This book describes how crows meet, mate, nest, raise their young, and learn to fly, and their unique way of communicating. Crows are known to roost in large numbers in the fall and winter for safety, protection from the weather, and to find a mate. Young crows start fledging when they are 30-40 days old, sometimes tumbling to the ground when their flying skills have not yet developed. Mature crows will mob predators to protect grounded youngsters, while encouraging the fledglings to fly to safety. Crows are extremely intelligent, social birds. Their language is unique and not entirely understood by scientists. This introduction to the natural history of crows for children also includes a brief discussion of the difference between crows and ravens.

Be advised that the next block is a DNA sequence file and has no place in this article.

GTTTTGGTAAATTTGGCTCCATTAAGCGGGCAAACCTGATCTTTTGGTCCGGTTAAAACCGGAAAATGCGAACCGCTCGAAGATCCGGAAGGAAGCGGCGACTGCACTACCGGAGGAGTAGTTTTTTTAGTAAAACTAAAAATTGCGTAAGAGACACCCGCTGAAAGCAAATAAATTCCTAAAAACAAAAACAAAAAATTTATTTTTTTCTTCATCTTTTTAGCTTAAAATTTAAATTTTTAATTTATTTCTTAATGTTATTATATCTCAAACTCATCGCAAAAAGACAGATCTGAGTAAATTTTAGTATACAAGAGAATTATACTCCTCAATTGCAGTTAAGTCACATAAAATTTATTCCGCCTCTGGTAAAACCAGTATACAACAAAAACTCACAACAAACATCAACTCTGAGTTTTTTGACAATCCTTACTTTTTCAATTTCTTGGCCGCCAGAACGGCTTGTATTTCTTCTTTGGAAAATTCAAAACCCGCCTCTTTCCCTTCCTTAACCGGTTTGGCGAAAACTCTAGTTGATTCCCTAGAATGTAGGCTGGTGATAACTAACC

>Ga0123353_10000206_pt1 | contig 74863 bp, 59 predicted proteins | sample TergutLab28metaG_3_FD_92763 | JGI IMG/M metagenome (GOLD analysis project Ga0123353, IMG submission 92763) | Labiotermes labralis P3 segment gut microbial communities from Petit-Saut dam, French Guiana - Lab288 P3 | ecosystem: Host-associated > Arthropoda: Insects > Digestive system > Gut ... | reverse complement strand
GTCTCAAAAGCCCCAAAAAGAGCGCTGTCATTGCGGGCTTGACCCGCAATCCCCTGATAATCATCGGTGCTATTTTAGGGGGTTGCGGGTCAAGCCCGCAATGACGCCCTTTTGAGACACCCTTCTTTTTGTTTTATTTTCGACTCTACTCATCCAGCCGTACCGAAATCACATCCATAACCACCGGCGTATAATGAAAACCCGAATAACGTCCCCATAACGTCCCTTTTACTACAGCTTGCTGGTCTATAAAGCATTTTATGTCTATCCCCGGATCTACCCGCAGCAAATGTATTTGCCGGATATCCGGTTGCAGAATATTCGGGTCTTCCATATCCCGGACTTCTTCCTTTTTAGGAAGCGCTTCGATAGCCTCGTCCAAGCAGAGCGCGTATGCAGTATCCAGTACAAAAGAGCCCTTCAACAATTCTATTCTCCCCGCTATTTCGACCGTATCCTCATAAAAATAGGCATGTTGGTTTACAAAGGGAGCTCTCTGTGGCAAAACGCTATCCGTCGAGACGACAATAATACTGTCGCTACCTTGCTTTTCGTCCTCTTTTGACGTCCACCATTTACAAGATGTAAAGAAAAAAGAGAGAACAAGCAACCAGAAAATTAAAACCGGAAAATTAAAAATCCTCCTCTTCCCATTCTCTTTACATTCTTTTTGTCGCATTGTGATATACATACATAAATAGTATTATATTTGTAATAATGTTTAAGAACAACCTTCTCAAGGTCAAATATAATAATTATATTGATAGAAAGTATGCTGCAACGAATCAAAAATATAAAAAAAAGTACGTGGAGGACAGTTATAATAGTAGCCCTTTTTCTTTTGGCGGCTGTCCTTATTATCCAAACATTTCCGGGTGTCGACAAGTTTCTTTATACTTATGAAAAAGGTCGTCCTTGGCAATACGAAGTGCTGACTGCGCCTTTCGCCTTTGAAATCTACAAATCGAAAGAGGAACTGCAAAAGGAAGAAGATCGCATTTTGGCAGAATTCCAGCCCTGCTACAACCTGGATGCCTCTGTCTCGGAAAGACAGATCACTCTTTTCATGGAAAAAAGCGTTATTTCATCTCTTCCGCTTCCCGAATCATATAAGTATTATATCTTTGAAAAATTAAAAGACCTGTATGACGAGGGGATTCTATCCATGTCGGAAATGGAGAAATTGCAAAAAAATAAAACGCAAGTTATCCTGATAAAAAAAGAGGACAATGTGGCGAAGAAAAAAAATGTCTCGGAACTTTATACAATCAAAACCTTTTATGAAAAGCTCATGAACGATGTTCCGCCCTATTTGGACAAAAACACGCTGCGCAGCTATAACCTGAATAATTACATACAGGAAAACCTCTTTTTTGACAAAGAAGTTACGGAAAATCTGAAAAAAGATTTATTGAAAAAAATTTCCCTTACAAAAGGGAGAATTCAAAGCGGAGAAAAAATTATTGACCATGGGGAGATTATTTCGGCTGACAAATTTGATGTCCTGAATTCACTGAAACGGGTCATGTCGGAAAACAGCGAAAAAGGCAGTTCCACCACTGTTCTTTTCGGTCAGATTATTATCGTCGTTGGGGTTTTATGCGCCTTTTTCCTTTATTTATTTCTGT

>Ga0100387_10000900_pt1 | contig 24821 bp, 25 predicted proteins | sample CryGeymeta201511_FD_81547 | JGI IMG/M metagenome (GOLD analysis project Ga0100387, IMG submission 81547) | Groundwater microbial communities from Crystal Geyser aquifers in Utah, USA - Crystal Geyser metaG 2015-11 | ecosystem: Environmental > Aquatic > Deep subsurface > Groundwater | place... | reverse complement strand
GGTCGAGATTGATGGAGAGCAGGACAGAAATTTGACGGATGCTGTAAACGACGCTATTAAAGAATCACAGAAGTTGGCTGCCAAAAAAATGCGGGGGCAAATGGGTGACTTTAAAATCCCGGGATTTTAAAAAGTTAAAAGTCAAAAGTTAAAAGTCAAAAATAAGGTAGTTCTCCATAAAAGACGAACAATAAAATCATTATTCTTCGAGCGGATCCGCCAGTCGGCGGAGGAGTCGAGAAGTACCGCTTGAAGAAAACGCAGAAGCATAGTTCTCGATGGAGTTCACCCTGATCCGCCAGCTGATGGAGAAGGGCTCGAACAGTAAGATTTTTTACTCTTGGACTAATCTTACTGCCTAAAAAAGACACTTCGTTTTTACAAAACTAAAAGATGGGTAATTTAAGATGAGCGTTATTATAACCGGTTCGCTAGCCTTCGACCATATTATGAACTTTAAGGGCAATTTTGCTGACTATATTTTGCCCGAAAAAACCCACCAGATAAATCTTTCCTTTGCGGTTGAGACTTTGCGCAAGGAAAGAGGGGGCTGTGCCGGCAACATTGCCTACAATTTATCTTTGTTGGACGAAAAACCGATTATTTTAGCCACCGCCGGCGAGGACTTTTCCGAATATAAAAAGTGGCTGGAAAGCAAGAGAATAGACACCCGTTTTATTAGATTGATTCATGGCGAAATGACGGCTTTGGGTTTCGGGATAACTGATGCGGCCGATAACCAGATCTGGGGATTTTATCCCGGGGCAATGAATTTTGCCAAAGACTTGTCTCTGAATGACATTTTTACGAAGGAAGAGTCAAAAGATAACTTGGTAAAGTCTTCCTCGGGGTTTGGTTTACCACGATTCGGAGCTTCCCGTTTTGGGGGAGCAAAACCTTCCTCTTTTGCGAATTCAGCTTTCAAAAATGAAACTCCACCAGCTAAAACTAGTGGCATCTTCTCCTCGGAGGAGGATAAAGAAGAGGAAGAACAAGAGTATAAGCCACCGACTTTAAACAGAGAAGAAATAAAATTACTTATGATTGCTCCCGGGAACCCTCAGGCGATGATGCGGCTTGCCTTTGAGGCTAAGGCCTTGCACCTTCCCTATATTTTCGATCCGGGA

Margaret Peot is an artist, writer, and teacher, and paints costumes for Broadway theater, as well as for dance, ice shows, and arena shows. She is the author/artist of twelve other books, including The Science of Light, which is a 2023 Orbis Pictus Honor Book, and Inkblot: Drip, Splat and Squish Your Way to Creativity, which was awarded a Eureka! Silver Medal for Nonfiction Children’s Books.
Peot's enthusiasm is contagious and her ideas about using images to develop creativity are intriguing... this book is likely to make teachers and artists catch the inkblot bug.
A brightly illustrated story perfect for the very beginner reader.
In the well-composed ink-and-watercolor artwork, the unexpectedly brilliant hue of Crow's feathers glow against the many white backgrounds. A short, satisfying read-aloud choice with an inviting jacket and pictures that show up beautifully from a distance.